Somaliland: UK Ignores Potential Commonwealth Member


Harold Macmilan British PM,1957-63 hoped relations with Somaliland will flourishDown Memory Lane- Essential argument for those who may represent Somaliland in the UK and Somali governments co-hosted international conference on Somalia on 7 May 2013 in London. The Prime Minister at that time, Harold Macmillan, told the House of Parliament:

“This article was written by the UCID party presidential candidate on 6 November 2007 when he was the then Chief Executive Officer/Managing Director of Citibank Cote d’Ivoire – WEST AFRICA” Editor

By Jamal Ali Hussein

(Somalilandsun)- As the Commonwealth countries meeting is about to start in Uganda during November 2007, the United Kingdom citizens who are originally from Somaliland are currently worried about the situation of their original mother country. They are amazed by the lack of Britain’s role in leading the way to promote Somaliland to a successful re-recognition. Somaliland Community particularly want the British Government to remember the words of its Prime Minister Harold Macmillan during early 1960s when Somaliland was about to receive its independence from Britain. The Prime Minister at that time, Harold Macmillan, told the House of Parliament:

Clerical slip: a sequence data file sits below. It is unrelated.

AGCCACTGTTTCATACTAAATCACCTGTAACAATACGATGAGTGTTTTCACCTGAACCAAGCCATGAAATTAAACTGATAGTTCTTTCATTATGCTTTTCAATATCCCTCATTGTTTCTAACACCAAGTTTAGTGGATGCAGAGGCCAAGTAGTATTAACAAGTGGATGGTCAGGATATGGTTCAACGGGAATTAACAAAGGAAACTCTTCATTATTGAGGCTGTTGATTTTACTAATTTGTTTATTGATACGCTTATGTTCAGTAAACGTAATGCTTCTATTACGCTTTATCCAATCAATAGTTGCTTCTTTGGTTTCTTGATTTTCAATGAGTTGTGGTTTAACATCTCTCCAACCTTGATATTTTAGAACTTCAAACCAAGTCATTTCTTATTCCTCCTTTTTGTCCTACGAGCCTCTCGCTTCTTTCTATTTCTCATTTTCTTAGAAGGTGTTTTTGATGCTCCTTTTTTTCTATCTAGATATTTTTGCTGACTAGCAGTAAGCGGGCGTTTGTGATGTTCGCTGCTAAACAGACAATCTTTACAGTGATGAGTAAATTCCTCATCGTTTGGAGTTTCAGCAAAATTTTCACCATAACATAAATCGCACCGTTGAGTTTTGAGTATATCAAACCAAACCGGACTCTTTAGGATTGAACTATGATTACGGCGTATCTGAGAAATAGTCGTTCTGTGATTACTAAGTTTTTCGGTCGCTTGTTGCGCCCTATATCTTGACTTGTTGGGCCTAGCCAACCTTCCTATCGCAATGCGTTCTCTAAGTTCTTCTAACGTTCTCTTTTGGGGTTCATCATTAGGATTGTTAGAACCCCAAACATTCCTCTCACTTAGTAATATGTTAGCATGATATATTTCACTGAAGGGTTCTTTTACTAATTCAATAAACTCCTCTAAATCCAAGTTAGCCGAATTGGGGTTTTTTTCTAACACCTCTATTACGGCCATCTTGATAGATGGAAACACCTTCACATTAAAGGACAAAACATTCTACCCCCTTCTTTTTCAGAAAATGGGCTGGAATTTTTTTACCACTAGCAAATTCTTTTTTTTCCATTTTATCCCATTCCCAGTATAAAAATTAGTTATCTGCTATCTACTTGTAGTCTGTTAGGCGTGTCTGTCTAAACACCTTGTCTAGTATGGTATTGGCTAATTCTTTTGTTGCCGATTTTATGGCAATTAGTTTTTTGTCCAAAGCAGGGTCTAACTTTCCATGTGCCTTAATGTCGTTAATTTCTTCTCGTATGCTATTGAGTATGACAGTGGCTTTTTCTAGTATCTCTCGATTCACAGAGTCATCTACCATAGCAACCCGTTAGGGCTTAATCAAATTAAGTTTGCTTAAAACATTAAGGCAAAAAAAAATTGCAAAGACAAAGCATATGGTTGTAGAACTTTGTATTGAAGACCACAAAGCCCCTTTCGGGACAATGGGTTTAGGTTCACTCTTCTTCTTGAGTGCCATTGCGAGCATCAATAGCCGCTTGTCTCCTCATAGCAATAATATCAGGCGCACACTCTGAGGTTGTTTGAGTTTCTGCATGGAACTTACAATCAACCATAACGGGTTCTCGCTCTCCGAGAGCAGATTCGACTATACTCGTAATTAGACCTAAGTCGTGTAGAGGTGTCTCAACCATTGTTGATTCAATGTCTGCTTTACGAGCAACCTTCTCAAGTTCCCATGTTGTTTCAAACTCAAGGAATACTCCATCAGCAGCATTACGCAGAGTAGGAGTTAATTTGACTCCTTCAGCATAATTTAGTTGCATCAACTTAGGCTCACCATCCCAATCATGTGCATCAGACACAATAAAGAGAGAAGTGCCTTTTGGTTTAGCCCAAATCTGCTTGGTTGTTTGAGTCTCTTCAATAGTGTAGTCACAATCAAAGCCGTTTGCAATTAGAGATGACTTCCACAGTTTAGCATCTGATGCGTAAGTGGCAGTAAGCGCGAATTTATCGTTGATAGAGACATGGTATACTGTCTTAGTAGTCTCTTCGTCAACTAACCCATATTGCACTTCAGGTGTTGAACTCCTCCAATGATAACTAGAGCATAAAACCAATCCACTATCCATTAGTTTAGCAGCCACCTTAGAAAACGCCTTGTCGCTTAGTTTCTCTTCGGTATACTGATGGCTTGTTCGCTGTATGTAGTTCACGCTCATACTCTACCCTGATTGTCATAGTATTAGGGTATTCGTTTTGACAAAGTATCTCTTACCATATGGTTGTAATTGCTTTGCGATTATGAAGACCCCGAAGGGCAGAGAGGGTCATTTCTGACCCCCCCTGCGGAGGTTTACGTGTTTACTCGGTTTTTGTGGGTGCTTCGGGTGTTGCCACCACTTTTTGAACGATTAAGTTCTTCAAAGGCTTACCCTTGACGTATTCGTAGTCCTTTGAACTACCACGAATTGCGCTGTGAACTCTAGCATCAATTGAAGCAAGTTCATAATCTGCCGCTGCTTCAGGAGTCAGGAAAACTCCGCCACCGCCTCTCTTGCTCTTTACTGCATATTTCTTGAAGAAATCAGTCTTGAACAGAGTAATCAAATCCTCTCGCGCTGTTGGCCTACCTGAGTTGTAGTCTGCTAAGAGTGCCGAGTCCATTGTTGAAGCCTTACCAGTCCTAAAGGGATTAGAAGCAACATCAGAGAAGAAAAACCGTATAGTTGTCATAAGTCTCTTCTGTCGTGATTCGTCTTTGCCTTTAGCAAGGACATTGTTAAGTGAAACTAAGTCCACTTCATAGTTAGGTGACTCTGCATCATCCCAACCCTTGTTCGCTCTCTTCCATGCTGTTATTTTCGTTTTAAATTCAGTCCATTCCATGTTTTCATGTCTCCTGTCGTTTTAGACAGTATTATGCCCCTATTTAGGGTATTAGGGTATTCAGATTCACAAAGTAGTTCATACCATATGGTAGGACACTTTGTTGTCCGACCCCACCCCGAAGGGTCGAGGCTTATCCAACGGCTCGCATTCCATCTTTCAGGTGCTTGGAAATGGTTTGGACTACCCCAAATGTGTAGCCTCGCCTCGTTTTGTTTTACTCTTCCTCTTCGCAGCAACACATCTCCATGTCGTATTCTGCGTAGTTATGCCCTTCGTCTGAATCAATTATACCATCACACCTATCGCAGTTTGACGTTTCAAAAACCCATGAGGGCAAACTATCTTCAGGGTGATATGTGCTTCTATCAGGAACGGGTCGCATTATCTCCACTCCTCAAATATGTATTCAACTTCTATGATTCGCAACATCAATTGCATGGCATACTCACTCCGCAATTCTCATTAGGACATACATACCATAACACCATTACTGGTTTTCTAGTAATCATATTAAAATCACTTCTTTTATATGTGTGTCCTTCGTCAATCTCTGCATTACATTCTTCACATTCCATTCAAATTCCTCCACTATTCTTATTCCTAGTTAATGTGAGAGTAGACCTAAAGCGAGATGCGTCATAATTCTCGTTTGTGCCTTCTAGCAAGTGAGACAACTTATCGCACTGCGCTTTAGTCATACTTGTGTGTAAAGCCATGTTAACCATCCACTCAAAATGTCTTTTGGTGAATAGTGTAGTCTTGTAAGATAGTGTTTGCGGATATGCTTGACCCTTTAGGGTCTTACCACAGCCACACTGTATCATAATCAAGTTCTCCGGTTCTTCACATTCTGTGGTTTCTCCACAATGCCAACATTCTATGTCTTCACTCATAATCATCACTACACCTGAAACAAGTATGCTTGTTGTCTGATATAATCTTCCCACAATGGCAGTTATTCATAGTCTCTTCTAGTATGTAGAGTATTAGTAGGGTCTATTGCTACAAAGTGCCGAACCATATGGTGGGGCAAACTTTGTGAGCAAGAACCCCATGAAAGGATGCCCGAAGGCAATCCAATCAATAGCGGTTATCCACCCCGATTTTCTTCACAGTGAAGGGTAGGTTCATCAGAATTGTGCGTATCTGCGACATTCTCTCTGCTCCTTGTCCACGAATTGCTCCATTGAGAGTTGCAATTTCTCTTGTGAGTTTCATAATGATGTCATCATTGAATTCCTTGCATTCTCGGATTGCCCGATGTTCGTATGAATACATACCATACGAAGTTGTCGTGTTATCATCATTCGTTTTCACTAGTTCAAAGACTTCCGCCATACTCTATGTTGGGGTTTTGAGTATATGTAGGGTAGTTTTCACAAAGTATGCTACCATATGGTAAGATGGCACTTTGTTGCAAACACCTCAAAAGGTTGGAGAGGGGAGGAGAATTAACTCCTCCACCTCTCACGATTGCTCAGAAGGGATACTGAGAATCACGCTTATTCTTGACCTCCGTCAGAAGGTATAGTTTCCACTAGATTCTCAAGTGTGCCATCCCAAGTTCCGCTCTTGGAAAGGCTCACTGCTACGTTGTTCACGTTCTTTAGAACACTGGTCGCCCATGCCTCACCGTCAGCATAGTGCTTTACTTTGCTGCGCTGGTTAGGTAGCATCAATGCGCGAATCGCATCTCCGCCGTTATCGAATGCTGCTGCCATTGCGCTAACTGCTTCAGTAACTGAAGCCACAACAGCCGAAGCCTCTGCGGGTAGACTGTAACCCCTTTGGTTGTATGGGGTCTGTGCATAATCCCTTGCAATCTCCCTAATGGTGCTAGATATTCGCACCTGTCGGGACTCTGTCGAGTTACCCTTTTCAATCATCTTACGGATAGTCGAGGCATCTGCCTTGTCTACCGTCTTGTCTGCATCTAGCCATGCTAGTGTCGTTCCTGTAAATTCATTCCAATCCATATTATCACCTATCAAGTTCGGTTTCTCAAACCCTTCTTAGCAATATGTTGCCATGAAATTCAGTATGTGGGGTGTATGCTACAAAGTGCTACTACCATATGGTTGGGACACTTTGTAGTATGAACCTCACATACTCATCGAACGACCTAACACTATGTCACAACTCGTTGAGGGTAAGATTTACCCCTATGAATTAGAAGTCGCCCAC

“I should like to say, however, that it is Her Majesty’s Government’s hope that whatever may be the constitutional future of the Protectorate, the friendship which has been built up between its people and those of the United Kingdom for so many years will continue and indeed flourish.” – [Official Report, 11 April 1960;Vol.621,c.104W.]